What should I do ? Which dose to use ?
My cat has to switch from oral suspension (difficult to administrate) to tablets and I do not know what dose to use.

John Cousins
  • Veterinary Surgeon at VioVet

The manufacturer's data sheet for the tablets says that a dose of between 3mg/kg and 4.5 mg/kg is recommended. This means that a cat weighing anywhere between 3.4kg and 5kg should receive one whole, 15mg tablet once daily. This is a common weight range for adult cats and so that is why the manufacturer has chosen to make 15mg tablets. (3mg/kg is the minimum dose rate. 4.5mg/kg has been thoroughly tested and found to be equally safe and effective. If you give less than 3mk/kg, treatment might be less effective and resistance might be encouraged. Giving a higher dose rate may well be applicable and vets can prescribe bigger doses sometimes, but only on the basis of an individual risk/benefit analysis. If you stay in the recommended range, this is not as important.)

Any good for gastroenteritis?

7th Mar 2014
Jake

Dog off food , history of gastric problems . Any use for it as got much better after having veraflox for a cough?

John Cousins
  • Veterinary Surgeon at VioVet

Veraflox is a modern antibiotic and is very effective against a wide range of bacteria. Sometimes antibiotics like this will have a marked beneficial effect on gastro-intestinal problems, but it is not considered good practice to use Veraflox in this way. Resistance to the antibiotic will appear more quickly if it is used regularly for this sort of reason. I would recommend a product like Pro-kolin Enterogenic for your dog. This should help to moderate the bacterial population in the gut in a much safer way and can be used long-term if required.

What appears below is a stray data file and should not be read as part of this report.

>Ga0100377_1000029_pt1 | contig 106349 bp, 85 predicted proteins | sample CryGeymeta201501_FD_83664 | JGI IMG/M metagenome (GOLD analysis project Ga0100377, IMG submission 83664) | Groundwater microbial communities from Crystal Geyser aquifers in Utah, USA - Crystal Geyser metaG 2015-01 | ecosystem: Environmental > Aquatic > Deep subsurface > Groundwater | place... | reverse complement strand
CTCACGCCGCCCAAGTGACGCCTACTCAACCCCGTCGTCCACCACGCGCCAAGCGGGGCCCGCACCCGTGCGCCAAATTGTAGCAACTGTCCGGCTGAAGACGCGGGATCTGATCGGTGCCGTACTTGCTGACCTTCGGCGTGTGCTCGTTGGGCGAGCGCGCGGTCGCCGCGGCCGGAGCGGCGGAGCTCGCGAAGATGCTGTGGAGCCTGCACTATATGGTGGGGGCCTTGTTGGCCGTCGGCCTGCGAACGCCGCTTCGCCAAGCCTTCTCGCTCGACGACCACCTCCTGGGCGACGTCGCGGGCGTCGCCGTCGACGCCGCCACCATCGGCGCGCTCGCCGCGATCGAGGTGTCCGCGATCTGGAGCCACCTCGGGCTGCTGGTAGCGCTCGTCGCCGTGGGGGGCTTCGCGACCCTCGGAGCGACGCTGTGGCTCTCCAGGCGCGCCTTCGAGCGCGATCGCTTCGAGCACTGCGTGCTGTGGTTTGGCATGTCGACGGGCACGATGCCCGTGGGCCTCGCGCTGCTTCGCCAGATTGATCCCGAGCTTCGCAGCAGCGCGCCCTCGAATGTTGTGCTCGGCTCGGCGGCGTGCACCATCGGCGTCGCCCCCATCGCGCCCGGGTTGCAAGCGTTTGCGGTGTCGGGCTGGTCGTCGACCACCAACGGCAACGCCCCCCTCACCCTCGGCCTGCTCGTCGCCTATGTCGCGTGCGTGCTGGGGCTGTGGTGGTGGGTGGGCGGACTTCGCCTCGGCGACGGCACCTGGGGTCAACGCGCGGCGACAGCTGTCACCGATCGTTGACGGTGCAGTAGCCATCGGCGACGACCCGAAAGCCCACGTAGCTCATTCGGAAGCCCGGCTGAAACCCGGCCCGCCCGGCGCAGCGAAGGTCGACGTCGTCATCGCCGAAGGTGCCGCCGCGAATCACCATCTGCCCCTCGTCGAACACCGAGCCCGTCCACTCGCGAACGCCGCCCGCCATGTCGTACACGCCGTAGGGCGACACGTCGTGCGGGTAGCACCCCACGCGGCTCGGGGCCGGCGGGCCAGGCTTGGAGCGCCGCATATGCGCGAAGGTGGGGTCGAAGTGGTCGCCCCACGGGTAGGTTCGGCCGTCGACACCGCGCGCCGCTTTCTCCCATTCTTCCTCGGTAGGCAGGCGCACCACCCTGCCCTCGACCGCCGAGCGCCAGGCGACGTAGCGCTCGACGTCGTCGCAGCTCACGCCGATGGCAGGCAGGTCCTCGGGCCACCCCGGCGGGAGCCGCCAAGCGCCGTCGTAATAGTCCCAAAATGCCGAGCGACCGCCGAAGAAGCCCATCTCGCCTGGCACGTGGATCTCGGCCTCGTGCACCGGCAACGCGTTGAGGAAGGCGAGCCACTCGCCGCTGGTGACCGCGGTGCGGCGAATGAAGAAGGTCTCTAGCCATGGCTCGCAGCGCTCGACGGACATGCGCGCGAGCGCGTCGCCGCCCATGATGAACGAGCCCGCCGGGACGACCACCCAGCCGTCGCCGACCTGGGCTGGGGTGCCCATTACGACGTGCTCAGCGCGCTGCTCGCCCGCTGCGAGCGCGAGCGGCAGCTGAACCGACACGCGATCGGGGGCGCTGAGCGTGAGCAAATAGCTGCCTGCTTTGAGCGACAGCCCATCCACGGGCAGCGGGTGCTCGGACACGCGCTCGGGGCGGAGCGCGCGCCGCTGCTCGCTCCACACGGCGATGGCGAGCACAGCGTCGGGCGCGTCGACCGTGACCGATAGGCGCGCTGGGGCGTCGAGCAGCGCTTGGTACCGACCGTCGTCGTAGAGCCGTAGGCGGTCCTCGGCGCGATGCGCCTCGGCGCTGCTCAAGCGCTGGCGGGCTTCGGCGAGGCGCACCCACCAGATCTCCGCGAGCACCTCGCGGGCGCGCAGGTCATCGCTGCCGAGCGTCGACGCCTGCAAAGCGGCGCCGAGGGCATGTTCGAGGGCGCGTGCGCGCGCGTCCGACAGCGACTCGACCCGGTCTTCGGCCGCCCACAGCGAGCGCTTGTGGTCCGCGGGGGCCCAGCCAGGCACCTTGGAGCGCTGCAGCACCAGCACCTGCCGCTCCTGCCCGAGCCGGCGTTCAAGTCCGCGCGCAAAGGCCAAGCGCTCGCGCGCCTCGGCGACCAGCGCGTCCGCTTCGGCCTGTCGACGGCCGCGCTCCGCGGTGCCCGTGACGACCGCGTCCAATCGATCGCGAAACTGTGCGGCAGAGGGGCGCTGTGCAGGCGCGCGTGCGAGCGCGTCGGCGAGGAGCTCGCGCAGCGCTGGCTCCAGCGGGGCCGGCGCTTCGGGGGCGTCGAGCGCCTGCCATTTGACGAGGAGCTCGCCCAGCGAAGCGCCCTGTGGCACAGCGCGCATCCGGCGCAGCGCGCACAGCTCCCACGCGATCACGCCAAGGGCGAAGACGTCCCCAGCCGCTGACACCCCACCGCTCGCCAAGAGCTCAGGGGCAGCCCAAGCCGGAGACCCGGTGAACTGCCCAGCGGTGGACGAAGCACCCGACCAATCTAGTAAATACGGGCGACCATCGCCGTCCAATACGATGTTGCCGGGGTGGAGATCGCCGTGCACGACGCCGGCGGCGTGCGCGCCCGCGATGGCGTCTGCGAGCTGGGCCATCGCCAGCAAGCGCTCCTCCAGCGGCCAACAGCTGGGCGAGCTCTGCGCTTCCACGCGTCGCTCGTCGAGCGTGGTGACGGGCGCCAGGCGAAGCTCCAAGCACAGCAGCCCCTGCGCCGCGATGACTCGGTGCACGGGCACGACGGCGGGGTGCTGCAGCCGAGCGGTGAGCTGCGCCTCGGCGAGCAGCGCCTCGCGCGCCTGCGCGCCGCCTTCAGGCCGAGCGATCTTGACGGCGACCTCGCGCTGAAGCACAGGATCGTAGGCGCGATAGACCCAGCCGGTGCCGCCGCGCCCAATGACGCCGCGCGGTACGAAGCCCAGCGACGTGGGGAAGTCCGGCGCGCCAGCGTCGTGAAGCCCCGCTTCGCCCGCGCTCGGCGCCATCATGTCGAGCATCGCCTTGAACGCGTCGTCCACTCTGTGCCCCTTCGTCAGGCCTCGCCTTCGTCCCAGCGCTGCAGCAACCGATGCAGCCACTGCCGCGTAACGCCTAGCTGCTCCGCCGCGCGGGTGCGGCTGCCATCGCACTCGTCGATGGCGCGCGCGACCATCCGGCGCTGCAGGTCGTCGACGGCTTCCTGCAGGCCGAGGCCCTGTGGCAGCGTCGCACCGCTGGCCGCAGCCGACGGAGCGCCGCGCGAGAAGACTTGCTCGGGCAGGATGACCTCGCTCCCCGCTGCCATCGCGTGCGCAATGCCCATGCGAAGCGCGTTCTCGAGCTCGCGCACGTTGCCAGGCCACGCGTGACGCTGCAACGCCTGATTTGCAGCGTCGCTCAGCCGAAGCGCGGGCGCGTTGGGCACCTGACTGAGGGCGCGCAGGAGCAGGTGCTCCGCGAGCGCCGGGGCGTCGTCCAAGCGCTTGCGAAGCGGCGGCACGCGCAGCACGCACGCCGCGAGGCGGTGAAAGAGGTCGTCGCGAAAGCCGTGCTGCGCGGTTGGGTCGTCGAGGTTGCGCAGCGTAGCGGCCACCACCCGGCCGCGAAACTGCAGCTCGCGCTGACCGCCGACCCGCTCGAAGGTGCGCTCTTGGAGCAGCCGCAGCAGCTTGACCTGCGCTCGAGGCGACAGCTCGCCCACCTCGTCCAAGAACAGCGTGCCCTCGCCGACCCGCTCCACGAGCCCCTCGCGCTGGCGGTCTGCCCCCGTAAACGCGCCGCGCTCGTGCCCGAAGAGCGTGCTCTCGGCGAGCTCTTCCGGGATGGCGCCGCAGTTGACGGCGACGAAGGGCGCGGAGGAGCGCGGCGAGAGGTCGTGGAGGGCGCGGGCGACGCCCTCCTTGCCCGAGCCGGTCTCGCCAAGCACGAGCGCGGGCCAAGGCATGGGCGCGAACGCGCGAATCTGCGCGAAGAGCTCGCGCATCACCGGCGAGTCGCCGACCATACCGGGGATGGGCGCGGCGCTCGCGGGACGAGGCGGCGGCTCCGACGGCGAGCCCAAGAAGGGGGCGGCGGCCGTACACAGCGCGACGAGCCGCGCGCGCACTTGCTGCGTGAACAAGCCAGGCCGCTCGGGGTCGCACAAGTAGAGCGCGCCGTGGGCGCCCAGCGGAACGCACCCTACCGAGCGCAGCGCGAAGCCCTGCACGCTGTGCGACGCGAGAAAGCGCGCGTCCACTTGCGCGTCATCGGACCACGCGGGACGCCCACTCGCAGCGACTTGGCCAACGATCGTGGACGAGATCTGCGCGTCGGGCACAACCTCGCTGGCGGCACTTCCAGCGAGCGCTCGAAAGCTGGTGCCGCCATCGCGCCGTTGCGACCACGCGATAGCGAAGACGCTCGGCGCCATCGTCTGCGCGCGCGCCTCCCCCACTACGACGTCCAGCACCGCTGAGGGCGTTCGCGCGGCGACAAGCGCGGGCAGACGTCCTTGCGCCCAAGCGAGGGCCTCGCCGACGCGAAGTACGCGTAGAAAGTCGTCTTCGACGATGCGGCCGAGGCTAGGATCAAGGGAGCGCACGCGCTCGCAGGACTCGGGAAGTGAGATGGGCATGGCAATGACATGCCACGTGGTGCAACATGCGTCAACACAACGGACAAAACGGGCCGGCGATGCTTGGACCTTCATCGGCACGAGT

Veraflox for urinary infections in cats

18th Feb 2014
Ioana Bena
  • VioVet Customer Since: August 2009
  • From: Hunedoara, Romania

Dear Madam, dear Sir,

Is it Veraflox effective in the therapy of an urinary infection in cat, caused by Enterobacter cloacae ssp cloacae?
Antibiogram showed sensitivity to Ciprofloxacin and Norfofloxacin from the Fluoroquinolone family.

Also, the cat has Chronic Kidney Disease. Are there special precautions to be taken with this medication, what are the possible side-effects related to it, should the recommended dosage/duration of treatment be adapted, etc.?

Thank you very much, best regards,
Ioana Bena

John Cousins
  • Veterinary Surgeon at VioVet

These are all questions for the veterinary surgeon treating the cat. We can supply but not prescribe drugs classed as POM-V, such as Veraflox. I would think that this antibiotic might well be suitable, and it is generally perfectly safe in adult cats. Fluorquinolones are excreted in the urine, so Chronic Kidney Disease may interfere with elimination of the drug, allowing a relative build up in the body. Possibly a lower dose might be sensible, but this should be assessed by the attending vet.